Throughout her current Birdland gig, the jazz-pop singer Hilary Kole has only the following elements to offer: a pure voice that flows as easily as burnished notes from a muted trumpet, impeccable musicianship, pellucid phrasing, the ability to swing an up-tune and infuse a ballad with simmering passion, a grounding in the history of contemporary pop songwriting and interpretation, experience working with authoritative instrumentalists like Oscar Peterson and Dave Brubeck, a careful way with final consonants (not a certainty from vocalists these days), an obvious understanding of Ella Fitzgerald's influential artistry, a visible appreciation of the musicians backing her (the marvelous pianist-arranger Tedd Firth, guitarist John Hart, drummer Mark McLean, bassist Paul Gill) and a nonchalant wave of the left arm when she finishes a fast number. To throw one more item into the overwhelming mix: She possesses brunette beauty that makes you wonder if she was separated at birth from Catherine Zeta Jones and Jaclyn Smith.
If that's not enough to make anyone want to listen to and look at her in an understated black cocktail dress and high-heeled gold-strap shoes and tresses flowing past her shoulders, then those demanding customers are advised to look elsewhere for their supper-club rewards. All others are encouraged to catch Kole singing about love--with one exception, Bobby Troup's devilish "Lemon Twist"--through Valentine's Day at the famous-name room, now as important to the music scene as was the original Birdland on East Fifty-Second Street.
Because Kole has called Birdland home for several years, her sultry improvising (some scatting but not much) isn't a surprise. For that reason, the opening "I Just Found About Love" has the effect of kicking off what promises to be a set of standards treated in a gentle-on-the-ear jazz manner. The expectation plays out with the David Wheat-Bill Loughborough "Better Than Anything," a list song that Kole says she still doesn't quite understand--an honest response, since what the songwriters are referring to as better than anything but love is never made explicit. (Kole says she has her theories but keeps them to herself.) The bright-and-breezy approach is also applied to Duke Ellington's signature "Love You Madly" as well as to the Dorothy Parker (yes, Dottie Parker)-Jack King "How Was I to Know," wherein Kole makes the repeated "Oh"'s as provocative as an aphrodisiac. Plus which: During his break at the piano, Firth only adds to the subdued playfulness.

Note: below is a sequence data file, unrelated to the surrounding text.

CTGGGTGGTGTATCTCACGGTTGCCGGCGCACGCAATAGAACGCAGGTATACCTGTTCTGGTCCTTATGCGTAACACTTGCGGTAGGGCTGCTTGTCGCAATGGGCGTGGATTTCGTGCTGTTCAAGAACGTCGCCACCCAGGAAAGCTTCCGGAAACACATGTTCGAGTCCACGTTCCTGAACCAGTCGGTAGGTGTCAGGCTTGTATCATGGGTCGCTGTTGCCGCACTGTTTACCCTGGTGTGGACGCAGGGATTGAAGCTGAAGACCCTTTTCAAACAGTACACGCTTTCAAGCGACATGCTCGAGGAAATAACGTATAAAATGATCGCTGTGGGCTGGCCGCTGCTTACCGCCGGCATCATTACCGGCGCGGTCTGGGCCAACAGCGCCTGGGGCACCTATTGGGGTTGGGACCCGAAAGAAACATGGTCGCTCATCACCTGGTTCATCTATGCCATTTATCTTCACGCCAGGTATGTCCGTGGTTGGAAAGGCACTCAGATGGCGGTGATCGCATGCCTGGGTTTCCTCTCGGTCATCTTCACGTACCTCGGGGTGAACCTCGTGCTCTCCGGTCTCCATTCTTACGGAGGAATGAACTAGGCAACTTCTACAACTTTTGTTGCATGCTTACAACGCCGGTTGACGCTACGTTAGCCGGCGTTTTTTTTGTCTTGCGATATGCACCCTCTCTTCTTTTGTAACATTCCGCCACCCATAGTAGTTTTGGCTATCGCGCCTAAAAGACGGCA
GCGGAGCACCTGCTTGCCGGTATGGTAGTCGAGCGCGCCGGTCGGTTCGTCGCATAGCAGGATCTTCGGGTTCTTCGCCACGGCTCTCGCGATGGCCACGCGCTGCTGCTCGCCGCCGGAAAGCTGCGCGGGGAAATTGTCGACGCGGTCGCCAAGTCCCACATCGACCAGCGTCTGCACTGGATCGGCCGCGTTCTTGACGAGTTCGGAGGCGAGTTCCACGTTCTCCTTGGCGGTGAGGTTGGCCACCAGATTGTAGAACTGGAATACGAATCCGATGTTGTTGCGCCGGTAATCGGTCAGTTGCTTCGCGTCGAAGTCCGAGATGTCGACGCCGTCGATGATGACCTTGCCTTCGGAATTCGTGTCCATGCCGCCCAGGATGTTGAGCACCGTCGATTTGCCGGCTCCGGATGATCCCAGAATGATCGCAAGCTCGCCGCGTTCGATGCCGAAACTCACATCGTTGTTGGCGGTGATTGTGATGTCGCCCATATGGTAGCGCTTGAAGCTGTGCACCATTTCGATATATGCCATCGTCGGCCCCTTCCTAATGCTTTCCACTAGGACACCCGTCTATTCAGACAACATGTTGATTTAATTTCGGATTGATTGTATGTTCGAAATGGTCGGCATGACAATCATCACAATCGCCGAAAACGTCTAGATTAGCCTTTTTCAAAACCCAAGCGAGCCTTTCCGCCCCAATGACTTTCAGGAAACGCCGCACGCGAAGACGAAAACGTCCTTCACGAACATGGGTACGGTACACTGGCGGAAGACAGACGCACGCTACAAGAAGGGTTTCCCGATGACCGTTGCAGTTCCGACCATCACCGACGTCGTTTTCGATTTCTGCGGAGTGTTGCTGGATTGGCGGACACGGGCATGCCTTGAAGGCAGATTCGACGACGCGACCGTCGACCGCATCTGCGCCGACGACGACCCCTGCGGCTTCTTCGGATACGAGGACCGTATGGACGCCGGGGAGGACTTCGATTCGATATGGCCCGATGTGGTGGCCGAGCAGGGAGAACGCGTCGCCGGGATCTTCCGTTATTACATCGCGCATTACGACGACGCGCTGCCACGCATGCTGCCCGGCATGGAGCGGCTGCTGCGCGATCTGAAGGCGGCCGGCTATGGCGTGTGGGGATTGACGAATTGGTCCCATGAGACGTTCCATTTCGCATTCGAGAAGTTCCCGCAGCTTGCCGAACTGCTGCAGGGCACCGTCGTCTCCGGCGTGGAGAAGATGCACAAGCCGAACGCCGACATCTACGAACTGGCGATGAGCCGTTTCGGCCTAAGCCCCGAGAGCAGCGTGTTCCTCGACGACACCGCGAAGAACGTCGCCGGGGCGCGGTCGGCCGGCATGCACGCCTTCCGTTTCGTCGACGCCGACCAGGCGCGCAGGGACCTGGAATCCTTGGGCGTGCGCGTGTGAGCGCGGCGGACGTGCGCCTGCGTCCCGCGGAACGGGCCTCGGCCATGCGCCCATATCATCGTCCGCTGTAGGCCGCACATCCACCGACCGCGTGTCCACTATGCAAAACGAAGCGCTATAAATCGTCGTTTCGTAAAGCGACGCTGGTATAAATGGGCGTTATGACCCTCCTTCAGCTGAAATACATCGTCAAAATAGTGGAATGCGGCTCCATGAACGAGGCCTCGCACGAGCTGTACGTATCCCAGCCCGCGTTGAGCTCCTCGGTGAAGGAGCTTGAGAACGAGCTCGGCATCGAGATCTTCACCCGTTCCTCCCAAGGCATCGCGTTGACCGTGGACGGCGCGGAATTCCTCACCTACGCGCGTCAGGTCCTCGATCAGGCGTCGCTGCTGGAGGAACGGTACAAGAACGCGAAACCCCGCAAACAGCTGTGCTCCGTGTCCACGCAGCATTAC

The real surprise is in Kole's assured way--and more than that--with the slow selections. Some of them are taken extremely slowly, which turns them into probing examinations of the mysterious feelings genuine love can stir up. Probably no one has sung the John Lennon-Paul McCartney "And I Love Him" as slooooowly as Kole does, which lends it a searching meaning The Beatles only began to get at.
As the set progresses, Kole's commitment to the unspoken depths certain songs plumb only intensifies. Introducing the Oscar Hammerstein-Jerome Kern "The Folks Who Live on the Hill" from the 1937 High, Wide and Handsome movie musical, Kole talks about the contrasting effect the song can have when done by a very young singer as opposed to someone a good deal older. (She cites Peggy Lee's late version as a favorite.) Then she goes for something "somewhere in the middle" and delivers a treatment so exquisite that tears can well up in a listener's eyes. She does the same with the great and subtly melancholy "Too Late Now" that Alan Jay Lerner and Burton Lane dreamed up for another film, 1951's Royal Wedding. In these items, she reveals feelings few jazz singers ever acknowledge in themselves or even notice.
Incidentally, in time for Kole's Birdland nesting, she's bringing out a new CD, Haunted Heart, on which she uses the same musicians but for Hart, who's replaced by the disk's producer, John Pizzarelli. The "Haunted Heart" title couldn't be more appropriate, because there is something not only haunting about her renditions of the ballads included but also, in the way she does them, somehow stunningly haunted.
And speaking of "Haunted Heart," the song is also one that Jane Monheit, another spiritual child of Ella Fitzgerald's, has made a vital part of her repertoire. There has always been plenty for which to thank the late, great Fitzgerald. With Monheit and Kole paying such fresh tribute, there are now two more reasons.